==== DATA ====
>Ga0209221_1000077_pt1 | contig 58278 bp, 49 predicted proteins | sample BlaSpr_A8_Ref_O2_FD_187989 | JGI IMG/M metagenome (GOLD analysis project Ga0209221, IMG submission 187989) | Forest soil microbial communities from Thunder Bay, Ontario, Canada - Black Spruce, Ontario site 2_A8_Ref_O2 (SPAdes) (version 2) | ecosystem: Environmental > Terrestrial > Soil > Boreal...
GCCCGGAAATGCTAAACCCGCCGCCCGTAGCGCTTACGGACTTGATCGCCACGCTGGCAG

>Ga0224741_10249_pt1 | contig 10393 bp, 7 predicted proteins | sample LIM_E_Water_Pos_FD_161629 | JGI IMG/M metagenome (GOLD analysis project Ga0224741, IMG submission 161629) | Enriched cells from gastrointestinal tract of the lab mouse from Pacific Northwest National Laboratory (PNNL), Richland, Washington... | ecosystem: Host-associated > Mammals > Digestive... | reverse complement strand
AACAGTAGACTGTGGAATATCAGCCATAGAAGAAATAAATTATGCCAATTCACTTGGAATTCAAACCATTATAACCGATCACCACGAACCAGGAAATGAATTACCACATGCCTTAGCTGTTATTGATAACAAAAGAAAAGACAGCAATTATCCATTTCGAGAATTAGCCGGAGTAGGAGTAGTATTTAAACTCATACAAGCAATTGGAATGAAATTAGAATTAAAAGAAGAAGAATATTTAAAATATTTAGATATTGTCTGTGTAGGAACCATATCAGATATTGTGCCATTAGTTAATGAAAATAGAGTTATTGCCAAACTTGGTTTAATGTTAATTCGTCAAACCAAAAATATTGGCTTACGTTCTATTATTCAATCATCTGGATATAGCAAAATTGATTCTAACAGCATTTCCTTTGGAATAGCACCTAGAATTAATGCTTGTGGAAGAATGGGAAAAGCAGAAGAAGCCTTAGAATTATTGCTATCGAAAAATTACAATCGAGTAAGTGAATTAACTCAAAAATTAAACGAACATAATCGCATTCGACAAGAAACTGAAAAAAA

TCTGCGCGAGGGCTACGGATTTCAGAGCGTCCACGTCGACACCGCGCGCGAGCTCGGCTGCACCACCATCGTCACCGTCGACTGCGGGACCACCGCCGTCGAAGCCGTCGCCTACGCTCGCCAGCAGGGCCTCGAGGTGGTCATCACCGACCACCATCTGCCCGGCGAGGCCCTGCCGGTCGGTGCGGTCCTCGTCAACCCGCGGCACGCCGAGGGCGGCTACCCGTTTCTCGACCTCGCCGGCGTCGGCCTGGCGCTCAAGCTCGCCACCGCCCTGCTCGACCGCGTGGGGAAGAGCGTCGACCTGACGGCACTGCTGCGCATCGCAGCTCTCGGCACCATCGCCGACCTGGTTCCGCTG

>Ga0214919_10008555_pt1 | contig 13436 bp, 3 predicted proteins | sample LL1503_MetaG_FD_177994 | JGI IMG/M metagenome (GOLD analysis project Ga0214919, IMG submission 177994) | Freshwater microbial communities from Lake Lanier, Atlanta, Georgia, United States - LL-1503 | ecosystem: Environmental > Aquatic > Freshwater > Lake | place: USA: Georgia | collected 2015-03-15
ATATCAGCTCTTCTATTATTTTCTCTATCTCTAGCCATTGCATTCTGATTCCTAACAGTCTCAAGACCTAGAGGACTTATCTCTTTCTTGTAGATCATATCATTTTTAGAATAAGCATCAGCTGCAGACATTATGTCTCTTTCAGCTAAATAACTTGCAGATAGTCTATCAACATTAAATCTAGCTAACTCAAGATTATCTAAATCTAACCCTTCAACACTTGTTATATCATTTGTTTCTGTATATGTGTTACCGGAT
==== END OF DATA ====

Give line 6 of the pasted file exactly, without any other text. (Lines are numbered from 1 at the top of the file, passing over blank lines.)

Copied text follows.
>Ga0214919_10008555_pt1 | contig 13436 bp, 3 predicted proteins | sample LL1503_MetaG_FD_177994 | JGI IMG/M metagenome (GOLD analysis project Ga0214919, IMG submission 177994) | Freshwater microbial communities from Lake Lanier, Atlanta, Georgia, United States - LL-1503 | ecosystem: Environmental > Aquatic > Freshwater > Lake | place: USA: Georgia | collected 2015-03-15